27 Then He said to Thomas, ‘Put your finger here.  Look at My hands.  Put your hand into My side.  No more disbelief.  Believe!’  28 Thomas responded to Jesus, ‘My Lord and my God!’”  Do you realize the depth of what happened here?  Thomas went from “I won’t believe” to “My Lord and my God”.  He was the first disciple to come to realize who Jesus really was!  In an instant, all of those conversations Jesus had with His disciples about if you’ve seen Me, you’ve seen the Father; and the prayer Jesus prayed over His disciples for the Father to make them one even as God and Jesus are one… it all clicked in that one instant for Thomas.  And why?

Because of what Jesus did right there.  Jesus was willing to meet Thomas where he had his greatest need.  He told Thomas to go ahead and put your finger where the nails were driven, put your hand in My side.  If this is what it takes to get you to believe, then do it and just believe!

Yes, Thomas needed to know that Jesus had been raised, that doubt needed to be erased, but he also needed to know that the Jesus whom he knew to be Messiah was indeed alive and risen, and had, Himself, conquered death.  And Jesus met that need for Thomas.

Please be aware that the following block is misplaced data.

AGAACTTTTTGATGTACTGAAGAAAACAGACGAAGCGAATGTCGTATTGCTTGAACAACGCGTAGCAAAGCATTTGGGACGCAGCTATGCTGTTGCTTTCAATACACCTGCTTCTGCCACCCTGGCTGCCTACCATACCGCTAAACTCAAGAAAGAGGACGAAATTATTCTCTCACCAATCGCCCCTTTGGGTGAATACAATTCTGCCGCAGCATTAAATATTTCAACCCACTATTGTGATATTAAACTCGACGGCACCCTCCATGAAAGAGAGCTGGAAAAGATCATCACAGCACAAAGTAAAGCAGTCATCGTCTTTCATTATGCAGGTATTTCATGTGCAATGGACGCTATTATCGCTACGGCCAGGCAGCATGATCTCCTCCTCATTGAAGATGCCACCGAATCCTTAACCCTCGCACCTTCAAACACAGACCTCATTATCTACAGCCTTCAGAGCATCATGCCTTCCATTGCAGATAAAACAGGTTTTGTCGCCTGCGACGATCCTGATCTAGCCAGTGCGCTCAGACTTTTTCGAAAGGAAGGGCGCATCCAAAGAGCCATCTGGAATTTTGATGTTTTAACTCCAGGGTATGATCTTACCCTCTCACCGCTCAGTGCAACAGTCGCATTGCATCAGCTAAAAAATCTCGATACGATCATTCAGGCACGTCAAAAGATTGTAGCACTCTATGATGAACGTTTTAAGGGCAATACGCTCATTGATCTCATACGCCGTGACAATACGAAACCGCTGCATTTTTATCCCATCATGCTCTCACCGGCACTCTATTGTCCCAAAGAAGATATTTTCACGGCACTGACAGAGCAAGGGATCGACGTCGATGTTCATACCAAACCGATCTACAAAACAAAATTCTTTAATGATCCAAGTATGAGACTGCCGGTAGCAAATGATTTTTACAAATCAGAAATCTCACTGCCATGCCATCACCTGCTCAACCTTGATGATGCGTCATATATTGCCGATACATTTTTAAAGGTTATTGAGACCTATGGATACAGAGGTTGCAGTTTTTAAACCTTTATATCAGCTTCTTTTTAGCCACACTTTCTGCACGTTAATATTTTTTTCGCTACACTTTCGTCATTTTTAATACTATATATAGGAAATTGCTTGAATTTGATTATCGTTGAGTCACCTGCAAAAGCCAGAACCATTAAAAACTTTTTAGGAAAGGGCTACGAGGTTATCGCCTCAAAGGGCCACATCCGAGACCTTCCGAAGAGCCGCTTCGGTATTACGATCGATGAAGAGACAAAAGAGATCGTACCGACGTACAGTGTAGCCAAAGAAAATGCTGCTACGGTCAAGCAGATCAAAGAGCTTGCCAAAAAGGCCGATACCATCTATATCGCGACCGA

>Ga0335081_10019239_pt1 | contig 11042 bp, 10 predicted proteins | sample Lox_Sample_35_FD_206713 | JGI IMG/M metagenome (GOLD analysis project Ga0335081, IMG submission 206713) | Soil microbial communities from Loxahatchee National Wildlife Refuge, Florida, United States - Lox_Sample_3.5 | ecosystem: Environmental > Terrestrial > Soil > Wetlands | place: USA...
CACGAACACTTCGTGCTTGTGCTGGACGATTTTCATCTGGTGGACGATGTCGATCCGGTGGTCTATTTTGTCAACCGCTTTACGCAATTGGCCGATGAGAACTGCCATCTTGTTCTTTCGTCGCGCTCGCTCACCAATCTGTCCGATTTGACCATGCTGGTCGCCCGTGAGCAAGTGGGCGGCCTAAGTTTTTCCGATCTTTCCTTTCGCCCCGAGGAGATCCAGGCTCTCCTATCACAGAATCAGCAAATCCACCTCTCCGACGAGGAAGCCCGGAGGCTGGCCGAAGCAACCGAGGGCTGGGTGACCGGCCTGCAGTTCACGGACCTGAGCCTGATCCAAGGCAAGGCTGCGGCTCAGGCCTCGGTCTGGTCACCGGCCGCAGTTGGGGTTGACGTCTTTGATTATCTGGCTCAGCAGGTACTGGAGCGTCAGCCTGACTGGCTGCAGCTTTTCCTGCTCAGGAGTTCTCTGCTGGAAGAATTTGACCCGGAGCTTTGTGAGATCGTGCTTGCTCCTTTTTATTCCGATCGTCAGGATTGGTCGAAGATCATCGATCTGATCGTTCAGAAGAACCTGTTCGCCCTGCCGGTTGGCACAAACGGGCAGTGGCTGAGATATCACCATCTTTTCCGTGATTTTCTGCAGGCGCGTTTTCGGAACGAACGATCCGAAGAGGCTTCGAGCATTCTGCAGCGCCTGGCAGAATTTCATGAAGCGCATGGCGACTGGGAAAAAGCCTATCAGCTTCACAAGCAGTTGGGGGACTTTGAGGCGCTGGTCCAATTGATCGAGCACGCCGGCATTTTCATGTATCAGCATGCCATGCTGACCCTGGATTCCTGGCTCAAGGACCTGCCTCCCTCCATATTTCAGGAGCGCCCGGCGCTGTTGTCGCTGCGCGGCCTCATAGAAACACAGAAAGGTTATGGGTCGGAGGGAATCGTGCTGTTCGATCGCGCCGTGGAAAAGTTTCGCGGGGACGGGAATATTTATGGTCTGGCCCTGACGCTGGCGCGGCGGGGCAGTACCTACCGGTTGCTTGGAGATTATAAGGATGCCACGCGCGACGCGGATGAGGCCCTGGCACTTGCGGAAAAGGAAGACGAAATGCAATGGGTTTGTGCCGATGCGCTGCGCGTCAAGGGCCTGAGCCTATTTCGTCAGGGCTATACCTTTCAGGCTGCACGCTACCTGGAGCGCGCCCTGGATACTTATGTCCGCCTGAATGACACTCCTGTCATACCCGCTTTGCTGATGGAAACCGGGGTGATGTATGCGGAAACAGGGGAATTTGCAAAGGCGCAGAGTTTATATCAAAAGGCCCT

I said earlier that I found I had more in common with Thomas than what I was comfortable with.  This is because, like Thomas, I’ve struggled with doubts in my Christian walk.  Because of the way I’ve seen Thomas portrayed in sermons as doubting Thomas, I’ve looked at doubt like it was a ball and chain preventing us from walking in faith.  But these scriptures show us that doubt doesn’t always have to be negative.  We all have doubts at times.  And these doubts can cause us to question our faith at times.  But take heart, like Thomas before us, Jesus will meet us – where our needs are greatest – if we seek Him with the same earnest desire for truth as Thomas did.  I think that was Thomas’ saving grace, he was seeking truth.  And the One who searches all of our hearts, searched Thomas’ heart and understood Thomas’ doubts.  He also understood Thomas’ desire for truth.  And this is why this story gives me so much hope.  Sometimes it takes questioning our faith to find our faith, and I believe that’s part of what Thomas was facing.  And by meeting Thomas where his needs were greatest at that moment, Jesus brought Thomas back to the faith that transformed him from ‘doubting’ Thomas to ‘eyes and heart wide open’ Thomas.  May we all be so transformed when struggling with doubt.